Dieter Ammann – glut (2016)

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Dieter Ammann: “glut” (2014-2016) for orchestra, Tonhalle-Orchester Zürich. (The images of the score are examples and are not meant to correspond to the music being heard).

“A world whose inner glow, shaped into sound, drives towards the external.” This is how Dieter Ammann describes his new orchestral work, composed as part of the “Œuvres Suisses” for the Tonhalle Orchestra and the Bern Symphony Orchestra. The title glut can be understood in both German and English and determines the programme of the work. Translated, it means blaze, glow, fervour. Dieter Ammann’s music is generally characterised by its open, energetic, surprising and communicative quality, and consistently through a high density, a refined, sophisticated texture. glut now continues in the same vein: “Even by my standards”, says Ammann, the new work is “characterised by an exceptionally high concentration of events. This concentration relates not only to what is heard simultaneously – that is the vertical – but also to the multitude and complexity of the processed concepts of sound, and therefore to the great diversity of textures which successively unfold in the course of the piece.”

The greatest possible diversity of musical material is used in order to illuminate the “machine of the orchestra” from various angles, and to realize the composer’s acoustic vision. What results is a constantly changing topography of sounding phenomena, held together dramaturgically firstly by references forwards and backwards to events, and secondly through “steady” harmonic fields, some of which acquire the function of caesura because of their extended duration. Through this, they make the formal sequence more comprehensible, similar to the way that cadences assume this function in major-minor tonal music.

glut, this time in the sense of fervour, also becomes a metaphor for the process of composing: the title stands, according to Ammann “for the passion of researching in one place for months at a time, of burying yourself in the infinite mass of possible sounds, and so of stumbling into areas which were unknown to you before. There, only a slow, intuitive moving forward is possible in order to give shape to the imagined. At the same time, however, a music of this kind developing in every dimension, that is from the single note via complete passages to the overall form, must be examined and tested in its substance, which in turn requires a rational approach. Working on this piece, to maintain the contradiction, also therefore means to be on a journey in a world as a searcher, at the same time as you are its own creator.’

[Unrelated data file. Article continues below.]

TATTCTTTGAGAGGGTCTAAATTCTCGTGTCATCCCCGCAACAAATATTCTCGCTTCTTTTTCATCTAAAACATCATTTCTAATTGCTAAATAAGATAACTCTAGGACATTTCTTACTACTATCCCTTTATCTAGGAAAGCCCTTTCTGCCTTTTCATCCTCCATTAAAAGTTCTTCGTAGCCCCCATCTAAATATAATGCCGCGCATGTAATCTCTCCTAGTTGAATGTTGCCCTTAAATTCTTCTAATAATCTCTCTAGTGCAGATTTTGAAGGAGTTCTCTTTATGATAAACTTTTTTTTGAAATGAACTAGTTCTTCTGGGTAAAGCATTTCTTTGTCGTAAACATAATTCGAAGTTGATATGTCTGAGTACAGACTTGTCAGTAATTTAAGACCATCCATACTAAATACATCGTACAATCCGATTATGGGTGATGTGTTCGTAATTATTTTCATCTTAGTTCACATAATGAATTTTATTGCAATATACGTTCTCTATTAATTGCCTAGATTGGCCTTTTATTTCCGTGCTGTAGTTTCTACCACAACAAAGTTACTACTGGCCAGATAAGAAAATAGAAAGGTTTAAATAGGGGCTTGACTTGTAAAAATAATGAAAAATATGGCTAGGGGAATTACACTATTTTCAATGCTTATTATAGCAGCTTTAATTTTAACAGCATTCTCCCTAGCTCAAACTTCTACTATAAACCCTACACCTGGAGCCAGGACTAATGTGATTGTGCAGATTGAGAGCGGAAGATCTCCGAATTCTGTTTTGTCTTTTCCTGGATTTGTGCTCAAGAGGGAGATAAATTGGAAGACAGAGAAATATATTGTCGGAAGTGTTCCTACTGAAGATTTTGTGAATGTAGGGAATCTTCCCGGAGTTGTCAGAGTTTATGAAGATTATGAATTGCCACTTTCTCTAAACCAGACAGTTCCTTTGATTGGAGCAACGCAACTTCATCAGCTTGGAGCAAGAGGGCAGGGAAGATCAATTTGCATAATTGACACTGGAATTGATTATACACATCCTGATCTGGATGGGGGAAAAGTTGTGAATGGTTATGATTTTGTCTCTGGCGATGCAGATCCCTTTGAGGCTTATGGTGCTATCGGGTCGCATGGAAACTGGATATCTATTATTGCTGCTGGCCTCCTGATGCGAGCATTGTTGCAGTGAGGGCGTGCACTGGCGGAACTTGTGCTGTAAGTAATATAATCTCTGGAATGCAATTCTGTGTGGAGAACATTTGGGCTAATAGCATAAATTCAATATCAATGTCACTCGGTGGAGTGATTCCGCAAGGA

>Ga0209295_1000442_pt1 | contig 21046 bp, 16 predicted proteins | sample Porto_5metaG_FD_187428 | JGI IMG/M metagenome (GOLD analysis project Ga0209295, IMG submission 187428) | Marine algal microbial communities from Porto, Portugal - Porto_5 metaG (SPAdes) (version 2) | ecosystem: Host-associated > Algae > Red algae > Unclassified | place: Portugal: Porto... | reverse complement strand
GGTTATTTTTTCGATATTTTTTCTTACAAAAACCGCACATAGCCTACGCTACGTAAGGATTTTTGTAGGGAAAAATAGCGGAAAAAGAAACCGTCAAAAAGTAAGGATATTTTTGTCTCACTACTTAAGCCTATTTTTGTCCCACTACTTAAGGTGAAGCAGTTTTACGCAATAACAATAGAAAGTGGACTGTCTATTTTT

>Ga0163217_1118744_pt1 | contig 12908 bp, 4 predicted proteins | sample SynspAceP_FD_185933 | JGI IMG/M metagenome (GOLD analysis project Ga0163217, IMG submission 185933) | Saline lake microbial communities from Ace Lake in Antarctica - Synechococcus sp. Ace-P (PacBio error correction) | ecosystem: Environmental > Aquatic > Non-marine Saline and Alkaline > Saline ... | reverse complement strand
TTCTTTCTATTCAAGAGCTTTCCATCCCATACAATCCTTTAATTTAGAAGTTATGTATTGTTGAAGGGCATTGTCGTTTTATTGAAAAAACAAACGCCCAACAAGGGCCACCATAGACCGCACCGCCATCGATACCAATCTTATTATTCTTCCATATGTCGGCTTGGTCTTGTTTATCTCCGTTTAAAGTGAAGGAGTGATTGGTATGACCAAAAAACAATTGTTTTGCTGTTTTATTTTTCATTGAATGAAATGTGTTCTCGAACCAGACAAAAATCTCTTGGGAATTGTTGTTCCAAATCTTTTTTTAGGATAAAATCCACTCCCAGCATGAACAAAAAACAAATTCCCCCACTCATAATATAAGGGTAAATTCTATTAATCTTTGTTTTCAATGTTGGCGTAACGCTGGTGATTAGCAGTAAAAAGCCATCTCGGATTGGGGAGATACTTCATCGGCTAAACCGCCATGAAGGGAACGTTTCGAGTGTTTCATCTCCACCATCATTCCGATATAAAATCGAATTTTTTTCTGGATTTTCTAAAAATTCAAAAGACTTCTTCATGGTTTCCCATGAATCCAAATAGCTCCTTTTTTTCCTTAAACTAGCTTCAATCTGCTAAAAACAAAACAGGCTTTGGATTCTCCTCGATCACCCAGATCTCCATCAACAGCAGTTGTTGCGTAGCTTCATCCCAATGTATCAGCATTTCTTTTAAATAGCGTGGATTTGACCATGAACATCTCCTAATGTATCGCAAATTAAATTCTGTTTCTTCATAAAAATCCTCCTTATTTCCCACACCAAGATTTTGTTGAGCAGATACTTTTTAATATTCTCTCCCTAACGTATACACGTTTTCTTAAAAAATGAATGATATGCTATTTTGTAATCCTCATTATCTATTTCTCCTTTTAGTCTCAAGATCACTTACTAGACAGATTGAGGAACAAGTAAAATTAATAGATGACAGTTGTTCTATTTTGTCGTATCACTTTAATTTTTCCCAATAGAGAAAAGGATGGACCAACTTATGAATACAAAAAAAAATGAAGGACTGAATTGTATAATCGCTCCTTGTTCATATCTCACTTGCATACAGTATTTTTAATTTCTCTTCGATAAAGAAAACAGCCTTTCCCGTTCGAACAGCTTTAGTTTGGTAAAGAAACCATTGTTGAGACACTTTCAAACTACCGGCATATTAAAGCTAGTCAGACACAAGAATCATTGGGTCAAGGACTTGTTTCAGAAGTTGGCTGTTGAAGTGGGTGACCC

Alva Noto & Ryuichi Sakamoto – Vrioon (2002)

Vrioon is the debut collaboration album between Ryuichi Sakamoto and Alva Noto, released in 2002 [source]

Music By – Alva Noto and Ryuichi Sakamoto

Piano – Ryuichi Sakamoto / Sounds [Additional Sounds] – Carsten Nicolai

  1.  “Uoon I” 13:51
  2.  “Uoon II” 9:40
  3.  “Duoon” 5:46
  4.  “Noon” 10:13
  5.  “Trioon I” 5:09
  6.  “Trioon II” 9:57

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Hanns Eisler – 14 Arten den Regen zu beschreiben (14 Ways To Describe The Rain), Op. 70 (1941)

In 1941, Eisler wrote music for the 1929 black-and-white documentary Rain by legendary Dutch director Joris Ivens. The Ivens website describes the film as “a very poetic film with changing moods, following the change from sunny Amsterdam streets to rain drops in the canals and the pooring rain on windows, umbrellas, trams and streets, until it clears up and the sun breaks through once again.” Eisler’s score was written as an experiment for the Rockefeller Foundation’s Film Music Project at the New School in New York City. The music does not exactly correspond to the mood of each image in the film; instead, it explores the textures of sadness—an unusual theme for Eisler. The chamber suite based on the film score was one of Eisler’s favorite works and is a study in his communicative style of twelve-tone music. It was premièred in Arnold Schönberg’s home in Los Angeles for the elder composer’s seventieth birthday celebration in 1944. [source]